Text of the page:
4) The last resort is to listen to the voice and if she sounds like the Walrus of Love, Barry White then god help you.


The only way to be 100% sure, is to do a "Crocodile Dundee" and have a thorough feel!!!!


That seems like an ideal point to end the interview, Tony.... all that's left is to thank you for your time today.....

Friday, January 1, 2010

Thailand Events Calendar 2010

Welcome to my first post of this new year and new decade.

I hope you enjoyed the festivities and are recovering from your over indulgences!!!!

I thought the best way to kick-off 2010 would be with a "What's on guide", highlighting some of the most exciting events taking place in Thailand this year.

January:

The Phuket International Boat Show (7th - 10th January)

If you have some spare cash in your piggy bank and are looking to splash out on a yacht, or even if you just fancy a nice day out, then I would like to point you in the direction of the Phuket Marina Exhibition and Conference Center. The annual Phuket International Boat Show markets itself as "Thailand's premier boating and lifestyle event" and this year it features over 80 exhibitors and 45 yachts.

http://www.phuketboatshow.com/

The Royal Trophy Golf Tournament (8th - 10th January)

This is one of the premier events for golf fanatics in Thailand. The annual Europe vs Asia contest is held at the exclusive Amata Spring Country Club. It is a 3-day team match-play event, similar to the Ryder Cup, with both sides aiming to get their hands on the Royal Trophy.

http://www.theroyaltrophy.com/

The Bor Sang Umbrella & Sankampaeng Handicraft Festival (18th - 20th January)

For those of you who like a little more refinement and displays of traditional Thai culture, a trip to Bor Sang or the "Umbrella Village", on the outskirts of Chiang Mai, is a must.

Every year the inhabitants celebrate their craft skills during the eponymous "Bor Sang Umbrella Festival". The festival features contests, exhibitions, a Miss Bor Sang pageant and market stalls selling umbrellas and other handicrafts.

February:

Chiang Mai Flower Festival (5th - 7th February)

This annual festival, which has been running since 1977, is a real spectacle and one that I had the pleasure of witnessing 5 years ago.

The event takes place over a 3 day period and includes competitions, a food fair, live music and floral displays. The most eagerly anticpated part of the festival is the beautiful "Grand Parade" from Nawarrat Bridge to Suan Bok Haat. I can guarantee that visitors will be awestruck by the ornately decorated floats and sculptures of animals, temples and folkloric characters that are made entirely of flowers.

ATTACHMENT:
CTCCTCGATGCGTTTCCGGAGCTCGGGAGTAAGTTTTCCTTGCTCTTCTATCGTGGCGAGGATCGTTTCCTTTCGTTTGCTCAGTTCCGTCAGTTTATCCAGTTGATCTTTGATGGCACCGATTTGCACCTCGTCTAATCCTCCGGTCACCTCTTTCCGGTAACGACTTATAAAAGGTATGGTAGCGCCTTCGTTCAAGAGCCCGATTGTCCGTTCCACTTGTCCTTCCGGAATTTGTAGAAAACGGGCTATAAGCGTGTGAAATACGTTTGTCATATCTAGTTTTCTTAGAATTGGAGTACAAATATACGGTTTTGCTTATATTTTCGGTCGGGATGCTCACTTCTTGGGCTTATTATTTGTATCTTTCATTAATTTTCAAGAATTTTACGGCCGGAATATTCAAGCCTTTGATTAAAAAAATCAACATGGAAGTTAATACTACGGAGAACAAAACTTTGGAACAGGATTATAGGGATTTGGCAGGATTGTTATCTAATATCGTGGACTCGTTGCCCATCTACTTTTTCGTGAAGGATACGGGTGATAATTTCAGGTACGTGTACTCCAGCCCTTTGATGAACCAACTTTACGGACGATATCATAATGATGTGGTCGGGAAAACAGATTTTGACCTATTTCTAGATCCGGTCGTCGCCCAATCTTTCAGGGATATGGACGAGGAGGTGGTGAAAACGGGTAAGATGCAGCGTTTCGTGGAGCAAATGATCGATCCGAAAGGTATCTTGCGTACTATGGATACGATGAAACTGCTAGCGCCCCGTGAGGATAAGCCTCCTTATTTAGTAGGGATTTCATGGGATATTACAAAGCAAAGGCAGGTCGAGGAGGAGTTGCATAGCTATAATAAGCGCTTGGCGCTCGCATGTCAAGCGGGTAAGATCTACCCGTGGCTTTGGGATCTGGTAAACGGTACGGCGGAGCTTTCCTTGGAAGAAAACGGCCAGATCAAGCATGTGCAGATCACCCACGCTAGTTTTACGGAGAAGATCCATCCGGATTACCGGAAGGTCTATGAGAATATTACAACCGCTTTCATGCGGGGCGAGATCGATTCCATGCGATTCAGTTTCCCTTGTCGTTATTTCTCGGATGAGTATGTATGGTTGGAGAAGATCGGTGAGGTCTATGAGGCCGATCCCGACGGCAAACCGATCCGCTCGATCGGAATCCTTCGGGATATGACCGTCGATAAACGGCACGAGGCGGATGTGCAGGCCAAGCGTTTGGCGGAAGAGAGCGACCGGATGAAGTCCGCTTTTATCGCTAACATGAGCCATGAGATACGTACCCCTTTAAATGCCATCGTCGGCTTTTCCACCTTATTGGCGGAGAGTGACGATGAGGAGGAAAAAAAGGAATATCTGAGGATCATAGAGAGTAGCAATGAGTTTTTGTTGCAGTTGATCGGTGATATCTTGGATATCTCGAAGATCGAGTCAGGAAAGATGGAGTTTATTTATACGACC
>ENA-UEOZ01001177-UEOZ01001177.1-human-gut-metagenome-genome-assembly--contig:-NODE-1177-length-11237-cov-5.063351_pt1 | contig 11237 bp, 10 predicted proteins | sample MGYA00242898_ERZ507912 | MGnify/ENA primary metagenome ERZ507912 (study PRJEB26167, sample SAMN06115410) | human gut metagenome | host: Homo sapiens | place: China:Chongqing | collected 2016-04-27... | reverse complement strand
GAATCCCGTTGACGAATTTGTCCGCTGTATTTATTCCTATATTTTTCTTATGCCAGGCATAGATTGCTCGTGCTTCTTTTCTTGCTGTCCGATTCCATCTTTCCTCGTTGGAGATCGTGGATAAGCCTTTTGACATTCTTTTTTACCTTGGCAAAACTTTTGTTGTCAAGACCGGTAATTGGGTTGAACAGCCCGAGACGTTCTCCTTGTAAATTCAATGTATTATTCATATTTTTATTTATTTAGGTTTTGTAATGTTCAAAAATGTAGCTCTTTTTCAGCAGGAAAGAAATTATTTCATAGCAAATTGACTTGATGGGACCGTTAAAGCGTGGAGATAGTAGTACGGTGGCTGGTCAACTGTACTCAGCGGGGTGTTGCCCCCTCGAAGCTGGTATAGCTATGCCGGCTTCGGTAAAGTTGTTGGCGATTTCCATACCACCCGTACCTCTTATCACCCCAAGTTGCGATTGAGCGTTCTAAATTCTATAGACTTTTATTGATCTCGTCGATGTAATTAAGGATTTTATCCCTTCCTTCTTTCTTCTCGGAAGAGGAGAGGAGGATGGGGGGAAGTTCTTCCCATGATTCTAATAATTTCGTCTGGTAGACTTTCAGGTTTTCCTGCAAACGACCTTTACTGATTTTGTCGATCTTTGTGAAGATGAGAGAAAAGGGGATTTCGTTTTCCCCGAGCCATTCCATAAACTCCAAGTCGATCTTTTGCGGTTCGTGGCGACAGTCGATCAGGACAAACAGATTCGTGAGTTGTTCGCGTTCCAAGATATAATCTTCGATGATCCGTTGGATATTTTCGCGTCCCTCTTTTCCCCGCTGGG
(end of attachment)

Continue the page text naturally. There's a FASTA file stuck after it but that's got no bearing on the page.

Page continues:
Bangkok Chinese New Year Festival (14th February)

The Chinese New Year celebrations in Bangkok are a riot of colour, culture and noise!!!

Thailand's large Chinese community ring in the New Year with spectacular firework displays and cultural performances including dragon processions, lion dancing and Chinese opera.

It is also a great opportunity to to enjoy some authentic Chinese cuisine.

Magha Puja (Sangha Day) (18th February)

This is a very important Buddhist holy day and celebrates the occasion when 1250 of the Buddha's Arahantas or disciples spontaneously gathered to hear him preach.

Ceremonies and prayers take place during the day, at temples throughour the country. At night, candlelight processions are staged around monastery chapels. Magha Puja, as with many Thai festivals, is governed by the lunar calendar. Magha is the third lunar month of the old Indian calendar and usually falls somewhere toward the end of February or early March.

March:

World Thai Martial Arts Festival & Waikru Muaythai Ceremony (10th - 17th March)

The ancient capital of Ayutthaya is home to the annual World Thai Martial Arts Festival and Wai Khru Muay Thai Ceremony.

For individuals trained in the ancient Thai art of boxing or ‘Muay Thai’, the annual Wai Khru Muay Thai Ceremony held during the annual Thai Martial Arts Festival is the most important date on their calendar. Muay Thai boxers from around the world return to Ayutthaya to pay respect to their teachers, and to pay homage to the legendary Muay Thai folk hero, Nai Khanom Tom.

http://www.ideabar.com/muaythai/

King's Cup Elephant Polo Tournament (15th - 22nd March)